Baez told that story Saturday to an uproar of laughter from the thousands of Cubs fans in attendance at the “Rock star rookie” panel during the 2016 Cubs Convention at the Sheraton Grand Chicago.
After being tried — unsuccessfully — in center field during 2016 spring training (here’s a game recap chronicling some of his misadventures out there), Javy didn’t make the Opening Day roster that year, either, but was up to stay 11 games into the season, playing all over the place that year, all four infield positions plus left field, but generally starting a fair amount at third base (36 starts) and second base (38 starts) — never playing a regular-season game in center field.
Báez seemed to have a knack for hitting extra-inning homers. Here’s a walkoff winner in the 13th inning on Mother’s Day, May 8, 2016 — a game he didn’t start!
But Javy saved some of his best for the 2016 postseason. His solo homer into the wind in Game 1 of the division series against the Giants was the only run in a 1-0 win.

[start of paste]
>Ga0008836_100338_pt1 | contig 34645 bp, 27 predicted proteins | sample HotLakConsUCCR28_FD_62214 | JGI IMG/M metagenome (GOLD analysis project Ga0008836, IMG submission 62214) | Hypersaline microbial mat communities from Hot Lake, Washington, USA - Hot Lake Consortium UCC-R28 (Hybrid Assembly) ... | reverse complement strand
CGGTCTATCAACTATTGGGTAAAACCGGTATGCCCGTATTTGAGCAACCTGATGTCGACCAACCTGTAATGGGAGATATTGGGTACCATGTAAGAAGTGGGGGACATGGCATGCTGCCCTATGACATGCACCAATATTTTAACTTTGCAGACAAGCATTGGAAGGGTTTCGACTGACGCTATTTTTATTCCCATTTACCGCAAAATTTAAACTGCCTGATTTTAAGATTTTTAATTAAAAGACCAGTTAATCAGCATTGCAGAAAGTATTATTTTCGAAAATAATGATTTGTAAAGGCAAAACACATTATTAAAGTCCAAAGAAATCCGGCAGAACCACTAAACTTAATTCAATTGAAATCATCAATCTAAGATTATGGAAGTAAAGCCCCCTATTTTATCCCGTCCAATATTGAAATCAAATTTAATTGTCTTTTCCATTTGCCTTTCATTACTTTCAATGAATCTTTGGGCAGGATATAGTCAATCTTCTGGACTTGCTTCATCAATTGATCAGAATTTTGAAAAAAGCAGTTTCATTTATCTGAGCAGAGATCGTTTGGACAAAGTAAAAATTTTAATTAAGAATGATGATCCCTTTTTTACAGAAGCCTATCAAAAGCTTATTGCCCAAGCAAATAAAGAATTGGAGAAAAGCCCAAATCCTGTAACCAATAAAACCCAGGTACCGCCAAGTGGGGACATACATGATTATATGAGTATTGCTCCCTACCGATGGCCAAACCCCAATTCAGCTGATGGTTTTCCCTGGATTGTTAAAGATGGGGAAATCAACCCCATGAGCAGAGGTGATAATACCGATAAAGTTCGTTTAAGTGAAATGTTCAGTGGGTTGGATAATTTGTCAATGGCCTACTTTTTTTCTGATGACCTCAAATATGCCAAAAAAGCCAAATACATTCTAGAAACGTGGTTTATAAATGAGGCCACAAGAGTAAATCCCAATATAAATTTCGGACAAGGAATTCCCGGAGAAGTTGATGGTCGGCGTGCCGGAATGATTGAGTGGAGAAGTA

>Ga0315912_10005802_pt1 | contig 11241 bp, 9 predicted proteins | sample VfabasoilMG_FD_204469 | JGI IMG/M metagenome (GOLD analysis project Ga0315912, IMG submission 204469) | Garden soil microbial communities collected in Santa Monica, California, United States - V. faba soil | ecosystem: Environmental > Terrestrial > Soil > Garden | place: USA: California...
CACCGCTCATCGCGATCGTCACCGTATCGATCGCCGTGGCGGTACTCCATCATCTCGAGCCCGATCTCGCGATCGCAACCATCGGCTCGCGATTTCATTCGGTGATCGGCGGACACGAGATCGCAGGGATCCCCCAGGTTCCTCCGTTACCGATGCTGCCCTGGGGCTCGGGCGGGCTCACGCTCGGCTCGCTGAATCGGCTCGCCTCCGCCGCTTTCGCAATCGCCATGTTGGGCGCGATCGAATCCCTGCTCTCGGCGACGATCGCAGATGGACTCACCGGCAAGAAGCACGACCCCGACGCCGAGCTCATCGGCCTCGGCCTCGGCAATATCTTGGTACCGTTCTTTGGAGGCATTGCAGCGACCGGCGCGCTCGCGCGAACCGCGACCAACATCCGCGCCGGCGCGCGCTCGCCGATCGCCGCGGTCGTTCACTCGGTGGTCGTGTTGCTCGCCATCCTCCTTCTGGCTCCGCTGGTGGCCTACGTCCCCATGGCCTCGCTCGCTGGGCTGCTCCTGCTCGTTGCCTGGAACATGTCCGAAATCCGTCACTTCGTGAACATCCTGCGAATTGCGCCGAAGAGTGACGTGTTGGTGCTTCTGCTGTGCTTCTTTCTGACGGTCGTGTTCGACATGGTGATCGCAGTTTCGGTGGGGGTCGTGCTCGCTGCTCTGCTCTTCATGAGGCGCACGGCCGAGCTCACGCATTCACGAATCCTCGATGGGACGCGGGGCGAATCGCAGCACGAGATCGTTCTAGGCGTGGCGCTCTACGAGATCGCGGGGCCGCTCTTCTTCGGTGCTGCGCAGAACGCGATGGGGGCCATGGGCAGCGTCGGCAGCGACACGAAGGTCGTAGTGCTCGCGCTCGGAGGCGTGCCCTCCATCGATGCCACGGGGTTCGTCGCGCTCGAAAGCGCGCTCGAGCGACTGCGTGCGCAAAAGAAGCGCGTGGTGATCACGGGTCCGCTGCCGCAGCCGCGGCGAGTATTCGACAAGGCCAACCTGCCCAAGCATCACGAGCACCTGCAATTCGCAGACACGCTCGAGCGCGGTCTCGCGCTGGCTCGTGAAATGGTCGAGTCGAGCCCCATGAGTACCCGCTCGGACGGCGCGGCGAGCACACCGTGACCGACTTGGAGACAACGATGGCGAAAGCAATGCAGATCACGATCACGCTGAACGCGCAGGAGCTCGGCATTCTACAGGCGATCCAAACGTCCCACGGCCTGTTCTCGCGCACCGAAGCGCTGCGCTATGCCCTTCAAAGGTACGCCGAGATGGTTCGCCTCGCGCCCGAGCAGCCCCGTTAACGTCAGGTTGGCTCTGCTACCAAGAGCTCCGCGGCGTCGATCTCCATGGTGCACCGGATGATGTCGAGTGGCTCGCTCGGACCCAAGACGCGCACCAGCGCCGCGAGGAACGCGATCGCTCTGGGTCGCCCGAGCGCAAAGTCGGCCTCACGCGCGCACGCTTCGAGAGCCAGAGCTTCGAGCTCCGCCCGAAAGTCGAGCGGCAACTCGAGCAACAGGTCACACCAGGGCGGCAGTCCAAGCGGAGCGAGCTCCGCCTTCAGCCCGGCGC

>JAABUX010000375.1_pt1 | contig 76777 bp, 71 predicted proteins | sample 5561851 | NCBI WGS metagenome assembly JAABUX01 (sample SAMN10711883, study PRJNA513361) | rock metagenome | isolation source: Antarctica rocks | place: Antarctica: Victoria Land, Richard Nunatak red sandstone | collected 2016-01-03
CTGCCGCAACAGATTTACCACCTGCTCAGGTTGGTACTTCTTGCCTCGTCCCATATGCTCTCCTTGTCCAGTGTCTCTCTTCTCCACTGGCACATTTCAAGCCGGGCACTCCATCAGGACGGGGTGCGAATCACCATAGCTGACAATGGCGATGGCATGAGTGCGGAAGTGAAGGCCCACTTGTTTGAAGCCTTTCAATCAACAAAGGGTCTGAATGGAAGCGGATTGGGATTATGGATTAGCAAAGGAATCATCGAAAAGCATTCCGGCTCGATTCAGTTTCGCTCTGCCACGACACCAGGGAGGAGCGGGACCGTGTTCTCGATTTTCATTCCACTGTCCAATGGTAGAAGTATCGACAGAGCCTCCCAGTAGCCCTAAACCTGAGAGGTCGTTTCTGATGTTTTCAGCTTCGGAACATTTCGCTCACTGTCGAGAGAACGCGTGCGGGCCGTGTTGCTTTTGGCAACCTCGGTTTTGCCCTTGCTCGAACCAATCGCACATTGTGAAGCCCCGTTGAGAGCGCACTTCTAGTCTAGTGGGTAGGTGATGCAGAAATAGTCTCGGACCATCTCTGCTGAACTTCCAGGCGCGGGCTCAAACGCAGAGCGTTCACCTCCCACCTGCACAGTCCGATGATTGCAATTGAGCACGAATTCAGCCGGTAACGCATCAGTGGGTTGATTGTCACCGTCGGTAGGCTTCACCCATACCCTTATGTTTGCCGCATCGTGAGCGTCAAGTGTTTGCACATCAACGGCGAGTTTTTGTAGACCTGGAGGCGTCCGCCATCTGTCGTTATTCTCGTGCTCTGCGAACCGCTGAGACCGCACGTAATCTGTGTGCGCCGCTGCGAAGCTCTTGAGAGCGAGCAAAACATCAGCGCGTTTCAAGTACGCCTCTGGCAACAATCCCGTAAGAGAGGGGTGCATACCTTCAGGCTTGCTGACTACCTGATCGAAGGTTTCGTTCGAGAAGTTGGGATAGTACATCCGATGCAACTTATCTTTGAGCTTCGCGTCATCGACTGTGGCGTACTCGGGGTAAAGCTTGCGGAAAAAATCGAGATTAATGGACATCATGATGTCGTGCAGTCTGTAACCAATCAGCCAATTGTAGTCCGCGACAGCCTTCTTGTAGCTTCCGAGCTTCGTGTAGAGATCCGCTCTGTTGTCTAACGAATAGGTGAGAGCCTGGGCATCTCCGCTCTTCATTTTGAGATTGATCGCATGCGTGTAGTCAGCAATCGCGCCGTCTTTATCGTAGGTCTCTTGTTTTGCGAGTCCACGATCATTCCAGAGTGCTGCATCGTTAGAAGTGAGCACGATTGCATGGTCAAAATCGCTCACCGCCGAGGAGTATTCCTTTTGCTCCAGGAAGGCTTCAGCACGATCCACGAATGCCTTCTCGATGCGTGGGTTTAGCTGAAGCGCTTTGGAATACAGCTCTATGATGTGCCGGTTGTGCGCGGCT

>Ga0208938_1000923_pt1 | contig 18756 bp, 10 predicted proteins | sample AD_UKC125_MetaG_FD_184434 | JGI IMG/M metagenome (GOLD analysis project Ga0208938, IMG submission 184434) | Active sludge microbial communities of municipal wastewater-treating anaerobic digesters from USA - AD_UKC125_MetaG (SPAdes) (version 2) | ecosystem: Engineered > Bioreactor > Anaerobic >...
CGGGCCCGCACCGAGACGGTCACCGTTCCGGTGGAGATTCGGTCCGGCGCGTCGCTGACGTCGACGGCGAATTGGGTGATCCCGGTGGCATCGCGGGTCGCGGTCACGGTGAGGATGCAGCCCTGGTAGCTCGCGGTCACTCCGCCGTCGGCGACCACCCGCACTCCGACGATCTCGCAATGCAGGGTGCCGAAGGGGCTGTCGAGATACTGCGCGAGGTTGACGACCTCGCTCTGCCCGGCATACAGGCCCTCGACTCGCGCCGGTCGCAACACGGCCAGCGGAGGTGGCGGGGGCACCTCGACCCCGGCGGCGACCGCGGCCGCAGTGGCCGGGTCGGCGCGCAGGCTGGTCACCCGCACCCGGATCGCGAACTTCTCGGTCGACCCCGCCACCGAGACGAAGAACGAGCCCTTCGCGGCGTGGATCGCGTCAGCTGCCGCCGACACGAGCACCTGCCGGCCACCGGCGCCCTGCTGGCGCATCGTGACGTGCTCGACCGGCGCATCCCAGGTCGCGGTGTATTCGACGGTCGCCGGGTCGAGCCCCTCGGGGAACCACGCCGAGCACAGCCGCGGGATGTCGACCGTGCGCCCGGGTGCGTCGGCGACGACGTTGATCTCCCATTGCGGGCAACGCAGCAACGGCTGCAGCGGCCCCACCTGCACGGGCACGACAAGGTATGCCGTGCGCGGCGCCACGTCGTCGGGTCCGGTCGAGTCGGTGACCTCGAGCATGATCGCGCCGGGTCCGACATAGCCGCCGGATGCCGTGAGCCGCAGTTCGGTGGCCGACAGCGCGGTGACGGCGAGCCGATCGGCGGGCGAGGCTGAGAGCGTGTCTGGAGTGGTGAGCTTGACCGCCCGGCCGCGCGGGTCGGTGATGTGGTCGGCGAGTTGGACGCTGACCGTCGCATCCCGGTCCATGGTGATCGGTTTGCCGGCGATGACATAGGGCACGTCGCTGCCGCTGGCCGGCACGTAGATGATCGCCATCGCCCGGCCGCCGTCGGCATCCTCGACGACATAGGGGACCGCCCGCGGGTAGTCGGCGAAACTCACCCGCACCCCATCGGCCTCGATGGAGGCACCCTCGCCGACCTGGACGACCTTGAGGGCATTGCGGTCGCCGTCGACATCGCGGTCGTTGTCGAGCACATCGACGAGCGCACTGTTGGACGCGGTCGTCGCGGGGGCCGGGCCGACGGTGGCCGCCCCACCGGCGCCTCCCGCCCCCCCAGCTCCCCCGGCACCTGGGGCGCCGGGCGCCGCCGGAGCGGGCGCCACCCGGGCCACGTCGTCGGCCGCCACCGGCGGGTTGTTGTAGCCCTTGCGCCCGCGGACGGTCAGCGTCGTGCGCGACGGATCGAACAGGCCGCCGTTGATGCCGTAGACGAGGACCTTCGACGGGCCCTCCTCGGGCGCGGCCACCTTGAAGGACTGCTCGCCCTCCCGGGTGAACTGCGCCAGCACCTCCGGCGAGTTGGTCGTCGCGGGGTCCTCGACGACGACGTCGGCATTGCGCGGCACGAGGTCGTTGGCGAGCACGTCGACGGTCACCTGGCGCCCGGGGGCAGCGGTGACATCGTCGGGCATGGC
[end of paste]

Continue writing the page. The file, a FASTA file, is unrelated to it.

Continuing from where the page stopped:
Watching that ball from my bleacher seat in left field, it looked like it was going over my head to land on Waveland. The wind pushed it back, but it still had enough to land in the basket.
Then Javy stole home in the NLCS against the Dodgers:
It was right then that we could see Báez’ baseball instincts were off the charts. And in Game 7 of the World Series, after he made two errors, Javy made us all forget about them when he homered:
I’ve gotten nearly 1,000 words into this tribute without mentioning Javy’s great defense, particularly the no-look tag. Perhaps the most famous of those was when he was representing Puerto Rico in the World Baseball Classic. This video contains that one plus more than two minutes of other great Javy tags:
And then there’s his “swim move” and other tag-eluding slides — here are more than seven minutes of those: